private concern : “ His lordship further declared, “That he It is thereupon ordered, by the Lords spiritual had never anything to do with any Jesuit ; ; and temporal in parliament assembled, That but that he knows most of those that are in the said papers and writings may be delivered prison.'

to the earl of Powis, or such person or persons “ The lord Petre was the last that their lord- as his lordship shall appoint to receive the ships examined ; and they acquainted his lord same; .and für so doing, this shall be a sufiship with Mr. Oates's deposition against him, cient warrant. “ That he had received a commission for lieutenant General, from Mr. Oates, in Mr. Lang

December 5. horn's chamber, in the presence of Mr. Lang- A Message was brought froin the House of worih; and that Mr. Langworth gave his lord- Commons, by Mr. Wharton, &c. ship joy thereupon.” All which his lordship " That the Commons of England in parliadid utterly deny ; or that lie knew Mr. Oates, ment assembled, having received information of or had ever seen him; or that he ever saw Mr. divers traiterous practices and designs of a Langhorn, or was at his chamber, or knew where great peer of this house, Henry lord Arunde his chamber was.' His lordship did indeed of Wardour, have commanded him to impeach acknowledge, ‘That he knew Langworth ; and the said Henry lord Arundel of Warder, of that he had lately heard that Mr. Oates had treason, and other high cricies and misde been at his house; but that he never heard of meanors; and he did here, in their names, and bis name until Michaelmas eve last, when his in the names of all the Commons of England, lordship's house was searched for Mr. Lang- impeach the said Henry lord Arundell of Warworth.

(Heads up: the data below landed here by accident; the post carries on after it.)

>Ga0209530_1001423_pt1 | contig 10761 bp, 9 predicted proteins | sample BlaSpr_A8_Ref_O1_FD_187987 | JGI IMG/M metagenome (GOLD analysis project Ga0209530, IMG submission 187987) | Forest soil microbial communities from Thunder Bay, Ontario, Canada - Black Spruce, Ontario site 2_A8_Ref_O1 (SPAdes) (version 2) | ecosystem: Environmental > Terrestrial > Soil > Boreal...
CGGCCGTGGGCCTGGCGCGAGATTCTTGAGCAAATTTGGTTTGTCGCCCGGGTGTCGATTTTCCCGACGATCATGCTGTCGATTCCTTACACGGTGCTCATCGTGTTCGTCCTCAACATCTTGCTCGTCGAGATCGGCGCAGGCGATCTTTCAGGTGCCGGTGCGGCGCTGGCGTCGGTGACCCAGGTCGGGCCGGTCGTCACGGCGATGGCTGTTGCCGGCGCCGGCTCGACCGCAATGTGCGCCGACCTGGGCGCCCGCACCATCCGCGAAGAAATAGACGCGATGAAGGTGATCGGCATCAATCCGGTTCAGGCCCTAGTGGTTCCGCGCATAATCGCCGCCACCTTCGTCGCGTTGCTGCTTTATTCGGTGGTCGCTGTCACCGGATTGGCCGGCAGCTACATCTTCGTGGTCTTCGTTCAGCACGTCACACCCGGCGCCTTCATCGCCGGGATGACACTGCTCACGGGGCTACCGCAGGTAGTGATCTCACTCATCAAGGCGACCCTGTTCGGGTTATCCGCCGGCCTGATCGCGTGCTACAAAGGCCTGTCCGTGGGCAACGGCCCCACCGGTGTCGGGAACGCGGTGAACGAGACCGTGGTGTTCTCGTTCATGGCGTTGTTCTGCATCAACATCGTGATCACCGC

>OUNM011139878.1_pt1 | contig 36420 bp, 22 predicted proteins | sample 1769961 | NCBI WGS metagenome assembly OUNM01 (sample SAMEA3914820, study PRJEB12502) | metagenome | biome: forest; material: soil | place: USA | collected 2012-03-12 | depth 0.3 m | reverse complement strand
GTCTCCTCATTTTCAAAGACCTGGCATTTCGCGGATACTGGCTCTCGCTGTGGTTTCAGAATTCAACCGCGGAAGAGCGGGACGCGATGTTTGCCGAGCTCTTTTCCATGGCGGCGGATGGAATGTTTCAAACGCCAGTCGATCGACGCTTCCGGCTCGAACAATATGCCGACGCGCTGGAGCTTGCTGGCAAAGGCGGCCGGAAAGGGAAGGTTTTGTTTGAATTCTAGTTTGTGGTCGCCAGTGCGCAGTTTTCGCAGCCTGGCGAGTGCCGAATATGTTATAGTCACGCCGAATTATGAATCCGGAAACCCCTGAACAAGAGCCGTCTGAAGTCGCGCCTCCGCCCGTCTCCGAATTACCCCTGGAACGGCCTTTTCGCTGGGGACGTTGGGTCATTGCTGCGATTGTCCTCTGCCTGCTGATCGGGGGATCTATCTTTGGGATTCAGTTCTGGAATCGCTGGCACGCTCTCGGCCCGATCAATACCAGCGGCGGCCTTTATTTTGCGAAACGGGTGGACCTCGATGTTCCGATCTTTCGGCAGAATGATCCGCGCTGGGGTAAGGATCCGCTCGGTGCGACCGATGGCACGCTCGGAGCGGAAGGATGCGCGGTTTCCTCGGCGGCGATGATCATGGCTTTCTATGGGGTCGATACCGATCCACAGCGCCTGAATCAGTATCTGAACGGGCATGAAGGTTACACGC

der, of treason, and high crimes and mis And as for his offering any thing to persons deineanors. They have further commanded that should change to the Romish religion ; his bim to acquaint your lordships, That they will Jordship doth absoluiely olisown it : As also that in convenient time exhibit to your lordships the ever he had any commerce with Mr. Coleman Articles of ibe Charge against him.." about any matter of business.